Conscious, Intentional and Deliberate – why we need to take a fresh look at line management – Part 1

Conscious, Intentional and Deliberate

Line Management and why we need to take a fresh look at how we do it – Part 1

I’ve worked in education for twenty-six years including seven years as a senior leader and six years as a Headteacher and Executive Head. For the past five years I’ve worked as an executive coach, facilitator and system leader. Through my coaching I’ve had the privilege of working 1-2-1 with scores of Headteachers as well as CEOs and C-Suite Execs in the public and private sector including global companies. The benefit of working across the system is to be able to helicopter above the whirlwind and understand the recurrent themes that emerge in a variety of contexts and industries.

One such theme that seems so blatantly obvious, yet so elusive, is the importance of effective line management; the interaction based on hierarchy or responsibility that we assume is just part of becoming a leader. Our ability to influence, lead and get the best out of others is at the core of what we understand by the term. However, in my experience, it is often undertaken without any deliberate development, little conscious thought or intentional reflection and quality assurance. We assume that it is somehow an inherent skill of any leader or that it will just be learnt through the bumps and grazes of lived experience. Despite this, the stakes couldn’t be higher.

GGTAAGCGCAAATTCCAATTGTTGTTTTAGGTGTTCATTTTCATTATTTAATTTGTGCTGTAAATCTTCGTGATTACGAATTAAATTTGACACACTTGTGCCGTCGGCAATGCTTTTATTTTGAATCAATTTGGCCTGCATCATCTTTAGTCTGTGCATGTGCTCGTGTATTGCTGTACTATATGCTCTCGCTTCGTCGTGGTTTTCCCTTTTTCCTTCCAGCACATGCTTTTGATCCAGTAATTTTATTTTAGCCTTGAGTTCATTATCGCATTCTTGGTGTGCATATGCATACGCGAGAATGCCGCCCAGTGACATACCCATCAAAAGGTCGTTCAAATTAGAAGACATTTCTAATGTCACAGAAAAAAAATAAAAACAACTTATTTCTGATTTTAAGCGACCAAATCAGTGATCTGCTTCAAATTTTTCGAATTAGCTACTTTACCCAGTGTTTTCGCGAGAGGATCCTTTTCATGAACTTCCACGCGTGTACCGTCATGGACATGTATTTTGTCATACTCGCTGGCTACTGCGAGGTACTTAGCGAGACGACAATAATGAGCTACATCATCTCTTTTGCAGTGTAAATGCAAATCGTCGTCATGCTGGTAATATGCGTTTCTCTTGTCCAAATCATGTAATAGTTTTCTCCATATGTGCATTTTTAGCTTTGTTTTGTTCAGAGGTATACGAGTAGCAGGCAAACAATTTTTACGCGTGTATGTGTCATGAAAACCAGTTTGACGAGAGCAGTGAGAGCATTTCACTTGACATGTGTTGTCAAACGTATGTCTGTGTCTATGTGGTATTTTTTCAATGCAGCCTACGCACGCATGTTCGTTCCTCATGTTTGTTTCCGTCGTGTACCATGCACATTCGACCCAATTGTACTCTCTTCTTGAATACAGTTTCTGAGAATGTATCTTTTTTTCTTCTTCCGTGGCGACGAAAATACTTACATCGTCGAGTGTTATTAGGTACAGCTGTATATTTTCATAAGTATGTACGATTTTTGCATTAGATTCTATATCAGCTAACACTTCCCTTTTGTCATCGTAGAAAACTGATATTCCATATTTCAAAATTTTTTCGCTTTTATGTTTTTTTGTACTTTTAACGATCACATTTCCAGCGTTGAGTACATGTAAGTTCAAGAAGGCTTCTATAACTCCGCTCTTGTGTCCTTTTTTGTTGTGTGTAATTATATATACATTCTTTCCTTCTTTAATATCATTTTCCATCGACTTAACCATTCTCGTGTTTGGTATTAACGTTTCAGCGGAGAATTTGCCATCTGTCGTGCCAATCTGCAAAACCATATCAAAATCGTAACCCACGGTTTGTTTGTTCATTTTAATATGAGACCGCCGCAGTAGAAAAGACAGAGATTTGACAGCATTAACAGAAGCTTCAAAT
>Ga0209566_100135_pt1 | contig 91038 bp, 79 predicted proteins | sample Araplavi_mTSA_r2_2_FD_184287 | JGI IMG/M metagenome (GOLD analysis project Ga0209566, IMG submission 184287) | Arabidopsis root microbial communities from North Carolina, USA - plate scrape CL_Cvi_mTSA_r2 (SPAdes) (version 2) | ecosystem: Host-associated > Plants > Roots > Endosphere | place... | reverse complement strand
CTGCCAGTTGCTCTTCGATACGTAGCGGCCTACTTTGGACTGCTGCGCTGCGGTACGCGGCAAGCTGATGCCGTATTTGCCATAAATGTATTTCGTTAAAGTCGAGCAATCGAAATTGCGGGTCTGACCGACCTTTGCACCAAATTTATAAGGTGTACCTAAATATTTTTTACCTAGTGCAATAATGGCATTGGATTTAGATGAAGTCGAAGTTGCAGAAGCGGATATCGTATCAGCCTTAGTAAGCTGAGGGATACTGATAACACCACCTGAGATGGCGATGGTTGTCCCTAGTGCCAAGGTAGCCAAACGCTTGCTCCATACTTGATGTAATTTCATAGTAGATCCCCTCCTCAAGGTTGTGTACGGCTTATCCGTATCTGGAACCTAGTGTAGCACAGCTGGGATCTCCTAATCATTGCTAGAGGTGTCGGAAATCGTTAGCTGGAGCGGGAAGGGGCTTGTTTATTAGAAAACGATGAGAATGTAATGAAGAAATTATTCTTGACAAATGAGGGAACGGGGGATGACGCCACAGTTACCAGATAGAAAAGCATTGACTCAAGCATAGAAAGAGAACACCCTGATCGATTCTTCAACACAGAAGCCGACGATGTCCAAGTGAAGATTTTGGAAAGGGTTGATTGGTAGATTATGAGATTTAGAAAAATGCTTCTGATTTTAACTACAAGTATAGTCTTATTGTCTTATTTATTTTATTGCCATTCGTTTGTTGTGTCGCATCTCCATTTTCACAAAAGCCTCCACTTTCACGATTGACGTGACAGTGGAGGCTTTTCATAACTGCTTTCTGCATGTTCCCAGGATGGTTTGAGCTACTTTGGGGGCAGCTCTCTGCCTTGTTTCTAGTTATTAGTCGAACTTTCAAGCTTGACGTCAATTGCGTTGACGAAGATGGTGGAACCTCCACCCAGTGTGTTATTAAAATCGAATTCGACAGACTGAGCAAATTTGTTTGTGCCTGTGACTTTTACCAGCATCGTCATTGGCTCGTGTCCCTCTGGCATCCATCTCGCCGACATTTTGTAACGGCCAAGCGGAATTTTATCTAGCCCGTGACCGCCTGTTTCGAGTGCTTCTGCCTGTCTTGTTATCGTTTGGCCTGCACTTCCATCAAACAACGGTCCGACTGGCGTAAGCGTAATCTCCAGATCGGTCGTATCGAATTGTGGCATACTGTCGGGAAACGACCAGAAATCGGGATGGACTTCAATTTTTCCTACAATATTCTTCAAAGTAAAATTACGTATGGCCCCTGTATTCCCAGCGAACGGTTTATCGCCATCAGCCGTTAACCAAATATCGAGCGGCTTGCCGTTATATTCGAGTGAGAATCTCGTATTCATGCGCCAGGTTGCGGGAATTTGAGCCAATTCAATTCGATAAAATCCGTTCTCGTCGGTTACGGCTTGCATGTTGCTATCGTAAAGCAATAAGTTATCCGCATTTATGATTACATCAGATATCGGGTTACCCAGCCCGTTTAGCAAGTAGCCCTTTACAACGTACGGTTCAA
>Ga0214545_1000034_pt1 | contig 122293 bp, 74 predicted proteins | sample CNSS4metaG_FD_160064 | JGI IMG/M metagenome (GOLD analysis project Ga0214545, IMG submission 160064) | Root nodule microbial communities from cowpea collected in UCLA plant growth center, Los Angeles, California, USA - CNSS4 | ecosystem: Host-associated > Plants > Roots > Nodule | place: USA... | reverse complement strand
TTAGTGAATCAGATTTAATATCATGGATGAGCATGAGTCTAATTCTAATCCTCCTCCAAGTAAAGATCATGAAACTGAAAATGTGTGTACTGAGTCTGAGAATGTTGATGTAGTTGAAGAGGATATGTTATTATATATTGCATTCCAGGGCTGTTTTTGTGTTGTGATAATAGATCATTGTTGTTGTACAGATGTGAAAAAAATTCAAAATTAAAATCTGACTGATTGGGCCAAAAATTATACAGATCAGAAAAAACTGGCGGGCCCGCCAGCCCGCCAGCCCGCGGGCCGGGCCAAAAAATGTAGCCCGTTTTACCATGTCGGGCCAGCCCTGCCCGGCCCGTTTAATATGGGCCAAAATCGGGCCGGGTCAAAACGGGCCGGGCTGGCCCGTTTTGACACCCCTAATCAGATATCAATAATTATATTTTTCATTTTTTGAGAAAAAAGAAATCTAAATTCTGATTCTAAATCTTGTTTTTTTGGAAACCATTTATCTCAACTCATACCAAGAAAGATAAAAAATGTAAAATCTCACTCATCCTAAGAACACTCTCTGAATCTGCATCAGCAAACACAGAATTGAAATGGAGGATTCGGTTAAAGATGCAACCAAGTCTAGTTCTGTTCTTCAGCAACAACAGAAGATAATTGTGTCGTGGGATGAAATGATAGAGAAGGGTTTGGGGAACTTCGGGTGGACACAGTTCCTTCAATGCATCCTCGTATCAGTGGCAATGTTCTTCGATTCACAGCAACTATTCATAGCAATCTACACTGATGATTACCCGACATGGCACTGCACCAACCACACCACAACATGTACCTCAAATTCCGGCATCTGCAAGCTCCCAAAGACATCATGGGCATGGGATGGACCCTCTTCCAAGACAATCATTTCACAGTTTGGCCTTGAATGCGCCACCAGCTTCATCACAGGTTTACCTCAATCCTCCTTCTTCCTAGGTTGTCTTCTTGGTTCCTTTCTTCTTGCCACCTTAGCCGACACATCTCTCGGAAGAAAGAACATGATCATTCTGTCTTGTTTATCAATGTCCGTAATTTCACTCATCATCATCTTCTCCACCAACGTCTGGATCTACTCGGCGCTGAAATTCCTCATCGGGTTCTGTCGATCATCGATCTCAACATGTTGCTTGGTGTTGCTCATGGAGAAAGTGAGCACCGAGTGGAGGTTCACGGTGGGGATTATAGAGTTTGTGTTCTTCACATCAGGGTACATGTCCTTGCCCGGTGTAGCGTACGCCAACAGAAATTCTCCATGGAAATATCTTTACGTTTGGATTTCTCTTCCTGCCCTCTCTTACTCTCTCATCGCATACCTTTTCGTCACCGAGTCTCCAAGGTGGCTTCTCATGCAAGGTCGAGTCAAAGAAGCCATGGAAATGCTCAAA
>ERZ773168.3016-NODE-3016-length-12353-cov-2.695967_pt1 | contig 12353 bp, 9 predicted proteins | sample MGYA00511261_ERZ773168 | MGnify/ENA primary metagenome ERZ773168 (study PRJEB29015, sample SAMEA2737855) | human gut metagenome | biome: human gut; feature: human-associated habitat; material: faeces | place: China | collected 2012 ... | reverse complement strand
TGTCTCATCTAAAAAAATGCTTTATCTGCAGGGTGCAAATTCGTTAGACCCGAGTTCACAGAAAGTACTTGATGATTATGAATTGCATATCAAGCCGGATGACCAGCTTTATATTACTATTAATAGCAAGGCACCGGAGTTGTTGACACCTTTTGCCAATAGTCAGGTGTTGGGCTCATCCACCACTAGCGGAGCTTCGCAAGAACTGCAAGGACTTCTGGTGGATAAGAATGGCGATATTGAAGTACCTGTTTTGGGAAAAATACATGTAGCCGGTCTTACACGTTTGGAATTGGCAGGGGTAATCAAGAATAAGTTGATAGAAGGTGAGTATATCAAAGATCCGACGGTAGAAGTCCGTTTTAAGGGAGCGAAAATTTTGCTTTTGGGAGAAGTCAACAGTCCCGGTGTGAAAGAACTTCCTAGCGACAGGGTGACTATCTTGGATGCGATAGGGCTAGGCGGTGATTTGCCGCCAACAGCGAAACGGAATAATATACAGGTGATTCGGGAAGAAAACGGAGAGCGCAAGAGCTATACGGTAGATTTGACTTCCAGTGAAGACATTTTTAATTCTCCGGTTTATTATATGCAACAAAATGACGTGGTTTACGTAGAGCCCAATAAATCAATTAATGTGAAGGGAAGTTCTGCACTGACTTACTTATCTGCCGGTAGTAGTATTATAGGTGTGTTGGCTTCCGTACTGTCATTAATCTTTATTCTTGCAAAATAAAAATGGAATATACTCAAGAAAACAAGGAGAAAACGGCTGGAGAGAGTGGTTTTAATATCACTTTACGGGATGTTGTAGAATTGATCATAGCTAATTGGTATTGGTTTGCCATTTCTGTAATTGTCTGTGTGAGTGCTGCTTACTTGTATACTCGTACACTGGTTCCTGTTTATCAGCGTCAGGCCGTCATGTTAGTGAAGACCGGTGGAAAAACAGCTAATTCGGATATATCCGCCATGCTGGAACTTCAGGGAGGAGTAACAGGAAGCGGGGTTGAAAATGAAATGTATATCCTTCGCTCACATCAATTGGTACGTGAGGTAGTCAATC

An article I read in Inc. magazine many years ago had a quote in it that leapt from the page to me:

‘Leadership at the point of delivery has the biggest impact on discretionary effort.’

In other words, your lived experience of your direct line management relationship is more important than benefits, perks, salary or the vision and charisma of the CEO/ Headteacher etc. This is huge when you consider the number of line management relationships within an organisation and the potential impact on culture. I was then reminded recently by Thahmina Begum, Executive Headteacher of the Community Schools Trust, of the 2021 Gallup global research in which it found that…

‘75% of employees who decide to leave their job, do so because of their direct line manager’.

At a time when recruitment and retention of high-quality personnel is so crucial, why are we leaving this critical relationship to chance?

It is not an inherent skill

As soon as we are promoted to a new role, we are immediately deskilled. We may have been a truly high-performer in the previous role but as soon as we are promoted, we need a whole raft of new skills to be successful, one of which is the ability to line manage and help others to perform at their very best. Those that have made that step already will be familiar with the notion of the ‘magic weekend’ (credit to @Know_Learning for this term) where somehow you are expected to have downloaded everything you need to know about leading others like Keanu Reeve’s character in the Matrix film.